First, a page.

A pathway to regulating AI models

Russell’s remarks dovetailed into the following panel on AI policy and regulation, where panelists discussed their priorities and strategies for addressing AI-related risks. The panelists, including Adam Gleave, a professor of computing at FAR AI; Dan Hendrycks, director of the Center for AI Safety; Aleksander Madry, Director of the MIT Center for Deployable Machine Learning; and California State Assemblymember Rebecca Bauer-Kahan (CA-16), generally agreed on the need for proactive regulatory measures, while balancing innovation and security concerns.

During the event’s panel on AI policy and regulation, Assemblymember Rebecca Bauer-Kahan (CA-16) highlighted the importance of building capacity for government agencies to understand AI's impacts, and of proposed legislation aimed at defining AI and addressing biases, adding her concern for protecting the state’s workforce and “building up an ecosystem of augmentation rather than replacement.” (Photo: Randy Wong/LLNL)

Bauer-Kahan highlighted the importance of building capacity for government agencies to understand AI's impacts, and of proposed legislation aimed at defining AI and addressing biases in automated decision tools. She advocated for concrete policy standards and mandatory registration of AI models, adding her concern for protecting the state’s workforce and “building up an ecosystem of augmentation rather than replacement.”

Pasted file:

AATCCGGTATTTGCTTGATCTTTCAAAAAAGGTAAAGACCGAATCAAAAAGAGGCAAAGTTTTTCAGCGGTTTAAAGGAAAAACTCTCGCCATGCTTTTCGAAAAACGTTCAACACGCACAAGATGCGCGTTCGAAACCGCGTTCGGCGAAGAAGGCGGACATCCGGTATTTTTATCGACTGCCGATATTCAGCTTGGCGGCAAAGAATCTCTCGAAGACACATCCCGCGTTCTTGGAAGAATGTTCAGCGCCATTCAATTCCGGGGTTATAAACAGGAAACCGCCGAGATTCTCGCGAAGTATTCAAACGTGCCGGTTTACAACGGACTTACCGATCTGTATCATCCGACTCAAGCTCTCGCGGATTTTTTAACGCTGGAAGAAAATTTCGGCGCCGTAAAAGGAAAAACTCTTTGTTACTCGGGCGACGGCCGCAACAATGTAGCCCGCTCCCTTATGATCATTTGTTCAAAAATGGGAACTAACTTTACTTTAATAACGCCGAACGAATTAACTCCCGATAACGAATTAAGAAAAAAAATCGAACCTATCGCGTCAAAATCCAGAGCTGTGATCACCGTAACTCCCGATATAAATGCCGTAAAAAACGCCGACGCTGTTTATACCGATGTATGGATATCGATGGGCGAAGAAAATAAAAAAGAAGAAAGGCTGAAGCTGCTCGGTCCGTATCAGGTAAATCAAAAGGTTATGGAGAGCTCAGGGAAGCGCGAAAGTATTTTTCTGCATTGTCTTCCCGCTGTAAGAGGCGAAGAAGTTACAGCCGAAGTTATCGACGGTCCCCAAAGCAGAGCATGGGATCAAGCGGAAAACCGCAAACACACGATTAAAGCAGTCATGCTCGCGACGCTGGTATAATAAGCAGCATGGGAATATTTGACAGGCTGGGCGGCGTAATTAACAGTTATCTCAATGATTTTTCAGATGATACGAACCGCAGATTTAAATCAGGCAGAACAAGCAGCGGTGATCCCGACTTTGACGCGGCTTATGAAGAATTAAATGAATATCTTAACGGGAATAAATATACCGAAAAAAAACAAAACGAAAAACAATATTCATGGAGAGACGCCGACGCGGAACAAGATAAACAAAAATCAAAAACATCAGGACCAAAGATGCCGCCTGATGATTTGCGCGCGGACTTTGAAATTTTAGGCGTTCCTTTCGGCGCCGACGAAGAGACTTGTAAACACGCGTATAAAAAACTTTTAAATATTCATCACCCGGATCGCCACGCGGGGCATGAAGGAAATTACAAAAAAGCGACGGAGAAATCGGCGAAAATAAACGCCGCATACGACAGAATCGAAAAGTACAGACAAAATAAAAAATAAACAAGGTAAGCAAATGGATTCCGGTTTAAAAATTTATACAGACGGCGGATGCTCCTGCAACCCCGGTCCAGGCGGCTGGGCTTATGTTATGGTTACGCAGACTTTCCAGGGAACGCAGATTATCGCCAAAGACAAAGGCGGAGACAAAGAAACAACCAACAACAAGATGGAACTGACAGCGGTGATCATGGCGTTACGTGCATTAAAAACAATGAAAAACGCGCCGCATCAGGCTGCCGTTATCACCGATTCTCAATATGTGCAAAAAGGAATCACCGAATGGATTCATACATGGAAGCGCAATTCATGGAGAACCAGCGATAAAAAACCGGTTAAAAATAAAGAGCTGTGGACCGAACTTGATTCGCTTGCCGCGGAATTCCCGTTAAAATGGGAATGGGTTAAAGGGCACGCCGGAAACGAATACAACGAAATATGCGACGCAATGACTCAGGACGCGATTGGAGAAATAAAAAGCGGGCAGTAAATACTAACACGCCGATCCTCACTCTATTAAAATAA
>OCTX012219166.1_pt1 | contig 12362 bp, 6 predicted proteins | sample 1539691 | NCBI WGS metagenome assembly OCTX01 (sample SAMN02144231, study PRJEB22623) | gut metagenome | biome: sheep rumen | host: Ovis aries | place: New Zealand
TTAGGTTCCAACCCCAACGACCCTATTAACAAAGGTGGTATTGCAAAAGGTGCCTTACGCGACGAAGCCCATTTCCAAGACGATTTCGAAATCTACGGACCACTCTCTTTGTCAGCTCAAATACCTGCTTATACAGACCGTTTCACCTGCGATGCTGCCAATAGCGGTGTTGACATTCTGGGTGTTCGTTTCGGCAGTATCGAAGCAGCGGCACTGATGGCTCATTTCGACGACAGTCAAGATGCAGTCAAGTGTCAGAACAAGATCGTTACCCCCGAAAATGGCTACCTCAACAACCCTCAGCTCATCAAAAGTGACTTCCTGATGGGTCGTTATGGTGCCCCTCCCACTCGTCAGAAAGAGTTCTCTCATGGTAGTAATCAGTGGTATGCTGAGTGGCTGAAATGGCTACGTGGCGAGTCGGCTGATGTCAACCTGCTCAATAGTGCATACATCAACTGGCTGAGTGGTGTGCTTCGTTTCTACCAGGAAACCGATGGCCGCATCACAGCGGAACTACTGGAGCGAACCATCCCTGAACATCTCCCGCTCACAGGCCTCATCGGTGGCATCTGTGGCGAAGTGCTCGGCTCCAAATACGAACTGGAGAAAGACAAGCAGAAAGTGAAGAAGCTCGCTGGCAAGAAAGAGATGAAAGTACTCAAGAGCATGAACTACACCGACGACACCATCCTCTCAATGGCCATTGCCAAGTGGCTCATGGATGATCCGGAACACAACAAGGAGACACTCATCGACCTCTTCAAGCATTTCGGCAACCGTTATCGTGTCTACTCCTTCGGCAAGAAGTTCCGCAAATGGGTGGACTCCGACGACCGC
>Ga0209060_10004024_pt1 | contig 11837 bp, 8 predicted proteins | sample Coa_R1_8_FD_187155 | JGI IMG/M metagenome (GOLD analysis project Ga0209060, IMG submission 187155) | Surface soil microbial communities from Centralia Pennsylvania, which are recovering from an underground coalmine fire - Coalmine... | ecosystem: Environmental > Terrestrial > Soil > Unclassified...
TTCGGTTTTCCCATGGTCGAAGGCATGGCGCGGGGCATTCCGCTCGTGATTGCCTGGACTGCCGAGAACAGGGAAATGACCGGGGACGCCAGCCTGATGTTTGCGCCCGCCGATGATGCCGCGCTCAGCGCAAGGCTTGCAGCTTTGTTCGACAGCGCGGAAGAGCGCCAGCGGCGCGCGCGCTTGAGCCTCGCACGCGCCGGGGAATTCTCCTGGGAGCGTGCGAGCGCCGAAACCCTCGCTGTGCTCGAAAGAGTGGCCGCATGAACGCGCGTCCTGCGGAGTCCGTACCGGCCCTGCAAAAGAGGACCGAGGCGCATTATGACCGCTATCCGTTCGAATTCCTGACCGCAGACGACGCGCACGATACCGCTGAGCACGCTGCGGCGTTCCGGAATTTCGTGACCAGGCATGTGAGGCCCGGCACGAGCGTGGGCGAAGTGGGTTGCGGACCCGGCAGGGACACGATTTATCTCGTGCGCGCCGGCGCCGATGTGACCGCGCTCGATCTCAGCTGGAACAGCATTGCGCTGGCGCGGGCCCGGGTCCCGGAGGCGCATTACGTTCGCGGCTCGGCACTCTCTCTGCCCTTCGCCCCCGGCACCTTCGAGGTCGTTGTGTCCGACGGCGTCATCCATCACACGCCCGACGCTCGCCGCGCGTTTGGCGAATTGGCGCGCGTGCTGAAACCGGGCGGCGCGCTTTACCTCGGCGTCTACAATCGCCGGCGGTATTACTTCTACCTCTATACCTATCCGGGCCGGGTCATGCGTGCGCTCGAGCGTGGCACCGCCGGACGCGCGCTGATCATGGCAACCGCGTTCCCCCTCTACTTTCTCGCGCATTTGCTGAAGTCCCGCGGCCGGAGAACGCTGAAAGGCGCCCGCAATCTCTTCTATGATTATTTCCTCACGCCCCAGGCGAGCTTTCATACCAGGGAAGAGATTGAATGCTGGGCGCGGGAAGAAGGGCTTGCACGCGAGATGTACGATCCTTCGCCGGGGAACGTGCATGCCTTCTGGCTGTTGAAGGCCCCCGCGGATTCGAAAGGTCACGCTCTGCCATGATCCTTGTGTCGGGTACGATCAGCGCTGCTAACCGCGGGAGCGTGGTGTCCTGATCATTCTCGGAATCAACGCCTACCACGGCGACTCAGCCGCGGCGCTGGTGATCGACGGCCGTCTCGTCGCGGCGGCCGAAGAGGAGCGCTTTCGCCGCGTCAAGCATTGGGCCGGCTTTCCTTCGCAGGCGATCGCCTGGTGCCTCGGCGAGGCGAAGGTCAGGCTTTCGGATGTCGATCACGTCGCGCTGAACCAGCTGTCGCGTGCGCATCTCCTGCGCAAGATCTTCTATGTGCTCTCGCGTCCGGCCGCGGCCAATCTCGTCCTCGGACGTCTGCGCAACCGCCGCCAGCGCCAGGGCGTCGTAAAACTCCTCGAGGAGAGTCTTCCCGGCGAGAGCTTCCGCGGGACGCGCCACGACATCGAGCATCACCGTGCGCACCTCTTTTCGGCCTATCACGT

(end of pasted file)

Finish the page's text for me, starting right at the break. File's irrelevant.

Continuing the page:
“A lot of what is happening in our government discussions is coming from a place of fear, and we need to take it back to a real understanding of risks… and drafting the legislation on the registry,” Bauer-Kahan said. “[In government] we don't move as quickly as technology does, so how do we put into policy things that are as nimble as the technology will be? We are doing [AI model] registration, which I think is really critical; it's a really important push that we are already getting pushback on, even though it is just registration. But I think that we're taking a position around transparency and understanding that it's really a first step in any safety and trust policy.”

Other panelists focused on adversarial robustness and various interventions, including evaluations of AI risks and potential liability for AI companies, and the need for “compute governance” to ensure trust and security, especially in critical infrastructure. Several panel members suggested “red lines” aimed at preventing AI systems from aiding malicious actors or causing significant harm, while cautioning against overly restrictive regulations that could hinder innovation.

The national laboratories’ role in ensuring safe AI

Following a break for lunch, a panel moderated by LLNL’s Giera centered on the goals and challenges surrounding AI safety in the context of the DOE national laboratories. Panelists from several national labs expressed concerns about trust in AI systems due to the rise of synthetic media, underlining the importance of tools, data standardization and other methods to maintain trustworthiness. The discussion also delved into workforce challenges, including recruitment and retention, with suggestions for engaging students and fostering interdisciplinary collaboration.